A Voice for Citizens, a Force for Change
January | 2023
Message from the Steering Committee
A Message From Chair of the Month, Trish Farrington
   February a dull month? Some may think so. But they would be mistaken. At least not for the League and the community we serve.  We carry on with our consideration of and planning for current and future ventures, such as the charter review, book sale, climate action, single payer health care. Boring? Never! More about these committees in the rest of the bulletin.

And what about February celebrations? It is time for the annual Amherst League Birthday Party. We have been going strong for 84 years! Talk about a reason to revel. On Saturday, February 11, at 3:30 we will have a Zoom get together with Mindy Domb, our state representative, as speaker. Along with the ever interesting Mindy there will be a humorous birthday quiz, and all the food and decorations you can provide at your home. Because it is a virtual meeting, everyone in the community is invited. Spread the Word.

As part of the publicity I send out about all our events, I always include the phrase, "Spread the Word" because that is how people learn about what is going on, find out what their friends and neighbors are doing, and hear about something that may interest them. I want to Spread the Word here about our Racial Justice Committee's Judy Brooks Conversation Series. These monthly discussions are in the evening on Zoom, about an hour long, and have time for questions and answers. The discussions are recorded so you can always tune in at another time if more convenient (lwvamherst.org). The topics are diverse, relevant, and led by fluent, well-informed speakers. Here are some recent examples that I have enjoyed and learned from: Lev Ben Ezra, director of the Survival Center on Food Insecurity, Directors of the Western Mass Abortion Rights Fund on Framing Reproductive Rights for Today, Dr. Shirley Jackson Whitaker, on a project to eliminate voter suppression. The RJC has done a wonderful job choosing topics and finding just the right people to present. So I encourage you to look for the announcements of these events and tune in. Again, Spread The Word.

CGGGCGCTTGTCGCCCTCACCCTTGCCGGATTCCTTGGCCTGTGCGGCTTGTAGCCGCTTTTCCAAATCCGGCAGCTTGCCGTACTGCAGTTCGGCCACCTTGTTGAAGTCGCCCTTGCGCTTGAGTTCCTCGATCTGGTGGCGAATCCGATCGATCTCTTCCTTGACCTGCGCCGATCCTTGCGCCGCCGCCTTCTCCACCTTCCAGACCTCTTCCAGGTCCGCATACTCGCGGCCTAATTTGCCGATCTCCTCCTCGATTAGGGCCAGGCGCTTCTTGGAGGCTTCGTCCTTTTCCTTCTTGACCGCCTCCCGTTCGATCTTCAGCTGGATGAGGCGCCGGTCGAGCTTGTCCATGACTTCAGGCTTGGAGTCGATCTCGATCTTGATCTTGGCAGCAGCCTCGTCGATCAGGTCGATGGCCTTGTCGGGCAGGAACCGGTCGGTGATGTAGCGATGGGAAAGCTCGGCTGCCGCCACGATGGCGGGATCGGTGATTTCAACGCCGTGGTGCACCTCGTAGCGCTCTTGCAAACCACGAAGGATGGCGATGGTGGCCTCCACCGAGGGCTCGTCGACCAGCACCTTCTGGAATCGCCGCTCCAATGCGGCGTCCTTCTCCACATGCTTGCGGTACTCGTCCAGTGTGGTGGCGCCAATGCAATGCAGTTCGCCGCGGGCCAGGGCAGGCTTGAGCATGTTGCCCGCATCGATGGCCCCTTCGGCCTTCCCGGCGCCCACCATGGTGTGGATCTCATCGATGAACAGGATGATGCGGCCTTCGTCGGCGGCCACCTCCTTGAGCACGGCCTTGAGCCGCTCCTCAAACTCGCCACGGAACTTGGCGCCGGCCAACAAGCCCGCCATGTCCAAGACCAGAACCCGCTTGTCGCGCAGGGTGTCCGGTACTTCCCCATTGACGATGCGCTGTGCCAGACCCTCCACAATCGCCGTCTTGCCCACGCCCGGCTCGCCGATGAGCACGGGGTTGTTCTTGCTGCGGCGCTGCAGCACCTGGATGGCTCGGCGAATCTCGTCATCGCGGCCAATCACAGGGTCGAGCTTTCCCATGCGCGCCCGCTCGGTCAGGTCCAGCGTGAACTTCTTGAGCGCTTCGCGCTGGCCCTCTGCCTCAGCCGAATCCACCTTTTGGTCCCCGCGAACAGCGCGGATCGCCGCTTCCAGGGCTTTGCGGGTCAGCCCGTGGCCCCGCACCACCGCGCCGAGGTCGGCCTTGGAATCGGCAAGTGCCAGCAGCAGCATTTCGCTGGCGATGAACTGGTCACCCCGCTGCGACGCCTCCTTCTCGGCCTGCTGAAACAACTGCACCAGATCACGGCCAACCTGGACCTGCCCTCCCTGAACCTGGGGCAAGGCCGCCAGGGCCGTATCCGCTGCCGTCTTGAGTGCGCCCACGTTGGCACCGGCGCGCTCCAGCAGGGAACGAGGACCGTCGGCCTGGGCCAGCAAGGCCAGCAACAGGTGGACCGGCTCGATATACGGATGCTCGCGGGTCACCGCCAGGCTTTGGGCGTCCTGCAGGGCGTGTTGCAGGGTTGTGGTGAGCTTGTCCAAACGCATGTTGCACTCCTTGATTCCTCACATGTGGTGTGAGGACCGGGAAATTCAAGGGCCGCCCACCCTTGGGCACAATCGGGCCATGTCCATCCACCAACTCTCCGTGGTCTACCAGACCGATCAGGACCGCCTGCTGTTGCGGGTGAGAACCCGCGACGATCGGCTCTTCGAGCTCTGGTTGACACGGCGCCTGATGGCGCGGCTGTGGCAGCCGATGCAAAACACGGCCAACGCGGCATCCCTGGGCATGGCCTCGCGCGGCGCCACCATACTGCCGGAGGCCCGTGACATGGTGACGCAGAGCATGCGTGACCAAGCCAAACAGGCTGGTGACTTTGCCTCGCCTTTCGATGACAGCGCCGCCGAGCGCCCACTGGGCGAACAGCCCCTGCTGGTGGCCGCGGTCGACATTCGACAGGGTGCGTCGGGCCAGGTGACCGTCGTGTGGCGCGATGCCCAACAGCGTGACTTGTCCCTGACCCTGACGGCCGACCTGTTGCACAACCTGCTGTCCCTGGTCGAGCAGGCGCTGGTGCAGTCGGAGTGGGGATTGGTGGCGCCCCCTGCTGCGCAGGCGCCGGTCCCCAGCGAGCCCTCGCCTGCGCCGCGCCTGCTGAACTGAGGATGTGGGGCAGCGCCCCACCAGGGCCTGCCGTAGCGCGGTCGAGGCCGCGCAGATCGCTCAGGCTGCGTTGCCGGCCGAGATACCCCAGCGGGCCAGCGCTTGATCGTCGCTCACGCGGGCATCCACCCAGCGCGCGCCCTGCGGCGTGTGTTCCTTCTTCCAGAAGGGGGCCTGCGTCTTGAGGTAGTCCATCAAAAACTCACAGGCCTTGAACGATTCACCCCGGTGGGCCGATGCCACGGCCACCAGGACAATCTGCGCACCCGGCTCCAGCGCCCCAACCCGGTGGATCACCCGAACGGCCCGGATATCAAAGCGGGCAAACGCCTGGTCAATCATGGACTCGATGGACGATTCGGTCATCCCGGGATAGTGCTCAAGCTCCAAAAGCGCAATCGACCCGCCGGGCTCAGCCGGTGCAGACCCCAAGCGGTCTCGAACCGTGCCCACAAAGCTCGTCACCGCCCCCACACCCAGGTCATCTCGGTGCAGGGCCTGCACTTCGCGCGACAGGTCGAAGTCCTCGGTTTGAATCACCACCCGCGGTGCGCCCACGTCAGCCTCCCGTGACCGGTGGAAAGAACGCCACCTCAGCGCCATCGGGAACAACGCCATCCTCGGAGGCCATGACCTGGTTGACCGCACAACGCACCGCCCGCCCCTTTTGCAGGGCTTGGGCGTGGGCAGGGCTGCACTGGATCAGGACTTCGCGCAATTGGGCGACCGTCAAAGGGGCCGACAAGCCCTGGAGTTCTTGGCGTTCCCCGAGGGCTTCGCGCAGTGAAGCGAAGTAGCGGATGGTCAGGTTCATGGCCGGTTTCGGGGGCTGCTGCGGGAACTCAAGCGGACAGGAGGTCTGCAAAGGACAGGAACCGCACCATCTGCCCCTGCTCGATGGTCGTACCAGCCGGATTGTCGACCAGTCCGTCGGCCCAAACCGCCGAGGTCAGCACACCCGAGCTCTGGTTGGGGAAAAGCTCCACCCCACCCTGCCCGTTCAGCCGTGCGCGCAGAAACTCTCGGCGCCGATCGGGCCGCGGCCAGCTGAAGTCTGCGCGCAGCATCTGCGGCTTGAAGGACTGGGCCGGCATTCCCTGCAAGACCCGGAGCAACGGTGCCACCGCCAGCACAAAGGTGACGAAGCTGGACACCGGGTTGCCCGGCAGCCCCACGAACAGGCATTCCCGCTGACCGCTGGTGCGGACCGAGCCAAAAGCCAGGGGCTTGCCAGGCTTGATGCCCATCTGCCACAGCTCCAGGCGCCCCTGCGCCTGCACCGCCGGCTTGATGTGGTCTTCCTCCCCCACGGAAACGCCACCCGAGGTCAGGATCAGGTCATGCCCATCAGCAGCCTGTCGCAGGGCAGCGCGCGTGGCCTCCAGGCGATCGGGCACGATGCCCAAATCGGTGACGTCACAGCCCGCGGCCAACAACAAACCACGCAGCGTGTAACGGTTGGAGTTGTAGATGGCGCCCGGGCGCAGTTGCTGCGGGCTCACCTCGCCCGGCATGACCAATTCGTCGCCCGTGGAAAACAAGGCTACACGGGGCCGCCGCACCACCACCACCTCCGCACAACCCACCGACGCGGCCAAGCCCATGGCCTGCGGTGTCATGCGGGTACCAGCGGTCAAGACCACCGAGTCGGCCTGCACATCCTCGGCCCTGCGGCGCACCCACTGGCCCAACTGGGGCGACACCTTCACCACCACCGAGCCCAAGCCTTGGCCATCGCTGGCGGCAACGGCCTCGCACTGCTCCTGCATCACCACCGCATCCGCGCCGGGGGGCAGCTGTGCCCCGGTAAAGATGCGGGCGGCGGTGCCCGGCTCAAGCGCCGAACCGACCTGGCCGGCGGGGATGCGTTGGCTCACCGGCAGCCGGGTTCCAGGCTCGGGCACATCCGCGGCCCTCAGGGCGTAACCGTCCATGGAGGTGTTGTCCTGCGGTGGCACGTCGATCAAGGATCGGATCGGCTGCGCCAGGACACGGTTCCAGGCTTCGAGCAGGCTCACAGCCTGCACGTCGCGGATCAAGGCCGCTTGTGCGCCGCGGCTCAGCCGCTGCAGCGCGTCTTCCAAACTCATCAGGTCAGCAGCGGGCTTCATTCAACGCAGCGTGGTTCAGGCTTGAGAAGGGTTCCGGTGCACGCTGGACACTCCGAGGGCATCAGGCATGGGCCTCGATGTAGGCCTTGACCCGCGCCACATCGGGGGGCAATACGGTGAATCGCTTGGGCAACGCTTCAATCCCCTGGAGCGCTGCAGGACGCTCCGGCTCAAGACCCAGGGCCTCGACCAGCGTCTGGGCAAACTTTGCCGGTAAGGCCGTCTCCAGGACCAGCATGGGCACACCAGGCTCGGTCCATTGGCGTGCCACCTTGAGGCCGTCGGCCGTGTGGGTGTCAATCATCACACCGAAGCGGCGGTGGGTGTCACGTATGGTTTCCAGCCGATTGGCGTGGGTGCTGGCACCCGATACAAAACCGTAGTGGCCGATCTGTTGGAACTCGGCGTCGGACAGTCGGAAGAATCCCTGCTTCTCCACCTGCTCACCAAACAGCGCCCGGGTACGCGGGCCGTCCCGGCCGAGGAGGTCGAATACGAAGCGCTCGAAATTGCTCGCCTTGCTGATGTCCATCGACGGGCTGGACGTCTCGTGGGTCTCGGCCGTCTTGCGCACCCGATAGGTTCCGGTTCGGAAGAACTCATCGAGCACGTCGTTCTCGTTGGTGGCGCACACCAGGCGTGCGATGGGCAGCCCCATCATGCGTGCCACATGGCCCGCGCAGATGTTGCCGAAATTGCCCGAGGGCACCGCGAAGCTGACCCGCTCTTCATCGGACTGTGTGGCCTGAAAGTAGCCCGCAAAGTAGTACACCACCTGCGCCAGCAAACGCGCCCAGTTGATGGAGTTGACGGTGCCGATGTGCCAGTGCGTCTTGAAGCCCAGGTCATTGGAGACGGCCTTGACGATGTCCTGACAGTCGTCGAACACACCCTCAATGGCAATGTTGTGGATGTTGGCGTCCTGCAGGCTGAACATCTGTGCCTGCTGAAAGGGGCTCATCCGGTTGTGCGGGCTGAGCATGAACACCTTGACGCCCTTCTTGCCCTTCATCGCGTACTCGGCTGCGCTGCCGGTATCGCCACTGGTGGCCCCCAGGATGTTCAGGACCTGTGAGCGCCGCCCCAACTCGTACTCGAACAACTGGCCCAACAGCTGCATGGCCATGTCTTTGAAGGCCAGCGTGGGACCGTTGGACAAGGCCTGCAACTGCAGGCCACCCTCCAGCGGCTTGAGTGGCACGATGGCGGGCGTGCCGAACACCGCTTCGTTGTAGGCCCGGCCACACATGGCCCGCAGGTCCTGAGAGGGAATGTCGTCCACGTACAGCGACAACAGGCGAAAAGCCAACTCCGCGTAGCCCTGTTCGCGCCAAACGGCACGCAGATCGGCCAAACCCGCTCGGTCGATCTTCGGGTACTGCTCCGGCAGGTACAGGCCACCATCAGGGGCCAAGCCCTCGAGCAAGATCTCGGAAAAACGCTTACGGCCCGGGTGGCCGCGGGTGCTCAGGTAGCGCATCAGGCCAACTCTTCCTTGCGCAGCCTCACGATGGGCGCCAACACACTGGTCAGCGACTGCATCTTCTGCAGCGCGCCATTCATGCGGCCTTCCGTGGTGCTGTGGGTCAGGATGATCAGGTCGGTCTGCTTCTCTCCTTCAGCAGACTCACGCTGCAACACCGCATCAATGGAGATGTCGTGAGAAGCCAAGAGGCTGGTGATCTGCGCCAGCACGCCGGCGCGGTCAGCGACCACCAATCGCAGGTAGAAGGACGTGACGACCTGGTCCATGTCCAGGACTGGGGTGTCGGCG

~ Trish Farrington, SC Chair of the Month
Upcoming Events

The LWV Amherst is now accepting applications for 2023 Civic Action Grants up to $2,500 for projects that are directly related to the League's priority programs. For more information and application forms:
Members Meeting for Program Planning February 23

It’s that time again: time to plan our priorities for advocacy and education for our next League year, June 2023–24. (We have a tendency to think “program planning” is about planning events but it is instead about setting our priorities.